Missing MH370: Million of Internet users help search

The continuing search for the missing Malaysia Airlines plane is a massive effort involving 14 countries, 43 ships and 58 aircraft.

But unknown to many, anonymous people have also been looking for the plane that had 239 passengers on board.

Not one or two, but about 2.3 million ordinary Internet users, The Guardian reported.

These users have logged on to the Tomnod website to scan more than 24,000 sq km of satellite imagery to help locate the jet.

Tomnod is run by commercial satellite company DigitalGlobe based in Colorado, US.

Soon after the plane went missing, the company repositioned two of its five satellites over its last known location in the Gulf of Thailand, and have since moved them as the search headed west.

How do ordinary Internet users help in such a complex operation stretching hundreds of thousands of miles of ocean?

Tomnod users are provided with a randomly chosen map from the search area and are told to earmark the area where they see any signs of the crash like wreckage, oil slick or life rafts.

An algorithm then finds where there is overlap in tags from people who tagged the same location, and the most notable areas are shared with authorities.

A Tomnod spokesman told The Guardian that as of Thursday, every pixel had been looked at by human eyes at least 30 times.

Despite the massive online search party, nobody has come up with any evidence that can be considered remotely reliable.

But that has not stopped millions of people pouring over hundreds of maps. And they have tagged over 745,000 images they believe could lead to clues to the missing plane, the report said.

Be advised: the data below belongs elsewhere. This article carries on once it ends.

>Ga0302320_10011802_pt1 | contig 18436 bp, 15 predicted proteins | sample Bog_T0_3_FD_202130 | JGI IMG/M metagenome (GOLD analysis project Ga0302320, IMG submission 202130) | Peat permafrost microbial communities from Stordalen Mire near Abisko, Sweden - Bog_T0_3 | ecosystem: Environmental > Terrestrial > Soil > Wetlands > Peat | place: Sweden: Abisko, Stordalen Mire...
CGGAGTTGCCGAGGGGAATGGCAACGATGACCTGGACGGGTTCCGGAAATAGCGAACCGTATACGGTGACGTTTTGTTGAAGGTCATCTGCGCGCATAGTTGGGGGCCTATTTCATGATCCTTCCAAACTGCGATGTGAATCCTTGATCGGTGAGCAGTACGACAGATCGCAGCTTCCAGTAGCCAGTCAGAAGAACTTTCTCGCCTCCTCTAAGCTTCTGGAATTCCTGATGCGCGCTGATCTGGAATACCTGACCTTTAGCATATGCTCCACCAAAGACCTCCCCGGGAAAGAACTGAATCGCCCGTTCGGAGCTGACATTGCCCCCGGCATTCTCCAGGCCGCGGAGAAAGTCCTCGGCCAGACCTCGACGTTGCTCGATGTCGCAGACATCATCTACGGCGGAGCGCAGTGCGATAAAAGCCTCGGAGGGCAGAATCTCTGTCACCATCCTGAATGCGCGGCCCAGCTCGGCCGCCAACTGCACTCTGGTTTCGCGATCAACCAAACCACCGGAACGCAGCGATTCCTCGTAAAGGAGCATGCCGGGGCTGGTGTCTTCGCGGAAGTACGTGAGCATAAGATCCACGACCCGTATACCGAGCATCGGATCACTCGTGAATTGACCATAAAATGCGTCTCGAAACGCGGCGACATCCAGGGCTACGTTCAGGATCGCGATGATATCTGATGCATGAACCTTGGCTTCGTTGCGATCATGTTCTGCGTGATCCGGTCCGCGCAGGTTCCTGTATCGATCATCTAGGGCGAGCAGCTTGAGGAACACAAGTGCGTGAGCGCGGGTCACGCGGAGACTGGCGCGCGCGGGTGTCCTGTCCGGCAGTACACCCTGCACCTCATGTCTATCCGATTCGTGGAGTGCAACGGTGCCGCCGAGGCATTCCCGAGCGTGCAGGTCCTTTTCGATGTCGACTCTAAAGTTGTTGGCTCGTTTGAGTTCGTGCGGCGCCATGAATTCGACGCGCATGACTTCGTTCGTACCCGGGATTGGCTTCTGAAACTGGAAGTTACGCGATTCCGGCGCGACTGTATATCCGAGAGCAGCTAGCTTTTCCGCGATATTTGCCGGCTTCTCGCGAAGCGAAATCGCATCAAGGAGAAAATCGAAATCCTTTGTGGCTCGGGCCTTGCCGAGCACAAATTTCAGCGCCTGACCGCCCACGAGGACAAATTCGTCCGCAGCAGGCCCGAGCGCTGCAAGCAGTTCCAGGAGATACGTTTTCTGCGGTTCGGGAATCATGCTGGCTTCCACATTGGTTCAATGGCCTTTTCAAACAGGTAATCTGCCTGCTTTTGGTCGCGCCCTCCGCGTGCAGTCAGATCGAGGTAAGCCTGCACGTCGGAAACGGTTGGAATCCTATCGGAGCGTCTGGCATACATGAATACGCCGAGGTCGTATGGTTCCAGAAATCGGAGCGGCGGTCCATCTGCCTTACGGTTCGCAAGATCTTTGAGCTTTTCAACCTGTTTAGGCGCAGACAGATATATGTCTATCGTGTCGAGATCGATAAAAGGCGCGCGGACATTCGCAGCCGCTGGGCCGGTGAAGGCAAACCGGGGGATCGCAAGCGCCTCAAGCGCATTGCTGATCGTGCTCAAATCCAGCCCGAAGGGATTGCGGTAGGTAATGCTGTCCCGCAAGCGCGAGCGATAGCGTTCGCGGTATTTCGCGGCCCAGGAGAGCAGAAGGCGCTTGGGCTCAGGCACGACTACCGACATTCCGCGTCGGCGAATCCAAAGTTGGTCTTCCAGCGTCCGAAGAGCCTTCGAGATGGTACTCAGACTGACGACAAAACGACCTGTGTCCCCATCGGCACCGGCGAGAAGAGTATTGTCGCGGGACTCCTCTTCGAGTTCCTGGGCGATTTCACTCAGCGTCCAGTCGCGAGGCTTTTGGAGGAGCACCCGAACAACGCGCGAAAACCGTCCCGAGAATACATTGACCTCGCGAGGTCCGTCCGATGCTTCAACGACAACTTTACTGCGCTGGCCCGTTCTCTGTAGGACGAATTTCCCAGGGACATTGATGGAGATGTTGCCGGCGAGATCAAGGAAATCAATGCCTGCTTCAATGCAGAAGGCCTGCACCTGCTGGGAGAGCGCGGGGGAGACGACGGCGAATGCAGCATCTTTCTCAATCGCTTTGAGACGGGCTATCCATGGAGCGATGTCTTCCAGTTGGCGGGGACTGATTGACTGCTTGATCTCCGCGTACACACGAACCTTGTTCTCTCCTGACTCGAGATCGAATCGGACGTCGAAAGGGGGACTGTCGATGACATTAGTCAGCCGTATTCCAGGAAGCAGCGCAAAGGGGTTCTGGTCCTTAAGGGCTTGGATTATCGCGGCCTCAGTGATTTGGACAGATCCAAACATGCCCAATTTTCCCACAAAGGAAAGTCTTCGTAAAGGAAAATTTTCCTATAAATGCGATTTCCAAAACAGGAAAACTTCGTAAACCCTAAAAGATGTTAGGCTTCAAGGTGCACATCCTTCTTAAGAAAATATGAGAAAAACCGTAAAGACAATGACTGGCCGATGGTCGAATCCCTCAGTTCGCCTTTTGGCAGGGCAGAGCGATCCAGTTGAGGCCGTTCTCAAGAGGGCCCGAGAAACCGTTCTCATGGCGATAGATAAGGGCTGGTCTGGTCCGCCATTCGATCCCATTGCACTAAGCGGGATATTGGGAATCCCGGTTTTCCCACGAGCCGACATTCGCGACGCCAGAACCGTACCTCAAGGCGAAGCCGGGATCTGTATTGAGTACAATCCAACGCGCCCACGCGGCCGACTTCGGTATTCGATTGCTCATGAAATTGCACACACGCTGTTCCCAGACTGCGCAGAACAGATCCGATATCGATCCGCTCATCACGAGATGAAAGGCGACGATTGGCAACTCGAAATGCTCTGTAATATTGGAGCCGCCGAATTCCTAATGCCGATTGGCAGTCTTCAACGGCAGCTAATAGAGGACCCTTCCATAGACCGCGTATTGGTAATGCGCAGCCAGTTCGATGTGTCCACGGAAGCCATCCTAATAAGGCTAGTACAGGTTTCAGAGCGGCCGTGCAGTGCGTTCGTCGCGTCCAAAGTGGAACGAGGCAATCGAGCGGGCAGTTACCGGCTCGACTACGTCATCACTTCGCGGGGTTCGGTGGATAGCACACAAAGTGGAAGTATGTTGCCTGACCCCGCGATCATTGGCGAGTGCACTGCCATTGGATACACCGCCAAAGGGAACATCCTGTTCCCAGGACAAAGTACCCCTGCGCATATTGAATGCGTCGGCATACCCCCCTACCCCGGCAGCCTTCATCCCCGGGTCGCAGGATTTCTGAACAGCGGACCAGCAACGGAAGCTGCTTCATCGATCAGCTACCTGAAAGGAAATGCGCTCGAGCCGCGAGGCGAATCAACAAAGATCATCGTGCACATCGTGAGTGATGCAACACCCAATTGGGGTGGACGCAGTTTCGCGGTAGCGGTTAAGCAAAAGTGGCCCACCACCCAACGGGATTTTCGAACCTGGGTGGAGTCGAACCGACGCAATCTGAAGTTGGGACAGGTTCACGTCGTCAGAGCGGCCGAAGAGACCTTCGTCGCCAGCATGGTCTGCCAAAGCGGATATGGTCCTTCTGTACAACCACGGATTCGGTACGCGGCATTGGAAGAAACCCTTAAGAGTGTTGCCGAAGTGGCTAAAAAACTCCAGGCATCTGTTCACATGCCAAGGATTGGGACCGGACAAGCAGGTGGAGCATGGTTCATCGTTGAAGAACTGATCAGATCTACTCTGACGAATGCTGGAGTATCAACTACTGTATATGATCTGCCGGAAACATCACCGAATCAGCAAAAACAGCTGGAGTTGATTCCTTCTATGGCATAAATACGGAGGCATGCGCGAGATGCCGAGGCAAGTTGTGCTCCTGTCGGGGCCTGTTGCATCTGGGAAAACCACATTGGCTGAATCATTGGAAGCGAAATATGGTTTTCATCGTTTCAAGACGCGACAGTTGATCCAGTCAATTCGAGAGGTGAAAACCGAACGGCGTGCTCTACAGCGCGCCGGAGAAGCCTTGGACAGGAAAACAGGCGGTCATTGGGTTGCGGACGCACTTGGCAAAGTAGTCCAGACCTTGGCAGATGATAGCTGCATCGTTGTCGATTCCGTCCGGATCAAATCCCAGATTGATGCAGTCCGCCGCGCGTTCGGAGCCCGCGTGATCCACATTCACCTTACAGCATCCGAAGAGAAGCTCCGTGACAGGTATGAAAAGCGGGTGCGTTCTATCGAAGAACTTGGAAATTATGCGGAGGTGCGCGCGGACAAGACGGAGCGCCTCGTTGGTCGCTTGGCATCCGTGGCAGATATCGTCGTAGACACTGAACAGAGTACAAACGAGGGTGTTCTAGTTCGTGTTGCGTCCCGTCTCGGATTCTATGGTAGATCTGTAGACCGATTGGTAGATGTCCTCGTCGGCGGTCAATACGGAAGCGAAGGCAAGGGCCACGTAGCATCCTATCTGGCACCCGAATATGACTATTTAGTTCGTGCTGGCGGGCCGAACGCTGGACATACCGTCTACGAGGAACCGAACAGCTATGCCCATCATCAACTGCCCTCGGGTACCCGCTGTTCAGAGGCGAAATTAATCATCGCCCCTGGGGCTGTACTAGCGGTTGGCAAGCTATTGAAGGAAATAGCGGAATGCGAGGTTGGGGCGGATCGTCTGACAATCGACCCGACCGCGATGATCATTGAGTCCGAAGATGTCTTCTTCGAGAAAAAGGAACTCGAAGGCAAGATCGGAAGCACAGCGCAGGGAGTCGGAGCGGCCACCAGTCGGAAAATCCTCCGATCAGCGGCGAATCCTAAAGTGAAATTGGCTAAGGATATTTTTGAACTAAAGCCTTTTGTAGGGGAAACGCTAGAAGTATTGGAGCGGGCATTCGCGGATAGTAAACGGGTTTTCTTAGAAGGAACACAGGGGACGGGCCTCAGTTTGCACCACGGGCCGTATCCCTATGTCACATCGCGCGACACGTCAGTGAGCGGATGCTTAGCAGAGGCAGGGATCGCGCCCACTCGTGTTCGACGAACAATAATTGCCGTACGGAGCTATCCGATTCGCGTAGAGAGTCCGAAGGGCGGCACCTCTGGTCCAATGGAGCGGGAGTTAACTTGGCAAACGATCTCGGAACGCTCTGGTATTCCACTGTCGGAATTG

Numerous Facebook groups have been set up with members from around the world posting and discussing screenshots of satellite imagery around the clock.

Mr Mike Seberger, a project manager in the US, is part of the "search party". His screenshot of a "jet-shaped object" went viral on Tuesday.

But on close examination it was confirmed to be the image of a boat.

So why is he continuing the search for the plane?

He told The Guardian: "Initially I felt really excited because my image so closely resembled the scale and shape of a 777-200. It was in that excited mindset that I wrote the CNN iReport hoping to get someone to examine it."

He said he even had people claiming to be aerospace engineers e-mailing him data supporting the photo being a match for the plane.

But after thinking it through more logically, he said, it made sense to be a boat, unless his satellite image was captured while the plane was floating. That made no sense because of the time gap, he said.

Said Mr Seberger: "People just want to help, are intrigued by the mystery and the technology makes it easy for someone local or across the world to pitch into that effort.

"Honestly, I've been able to spend only a couple of hours in total on Tomnod, because I have other commitments. And most often when I visit, the site is apparently overloaded with traffic, as pages won't load or function properly.

"In a way, I view that as a good thing because that means lots of others are probably in there working to review images, even if I can't access them."

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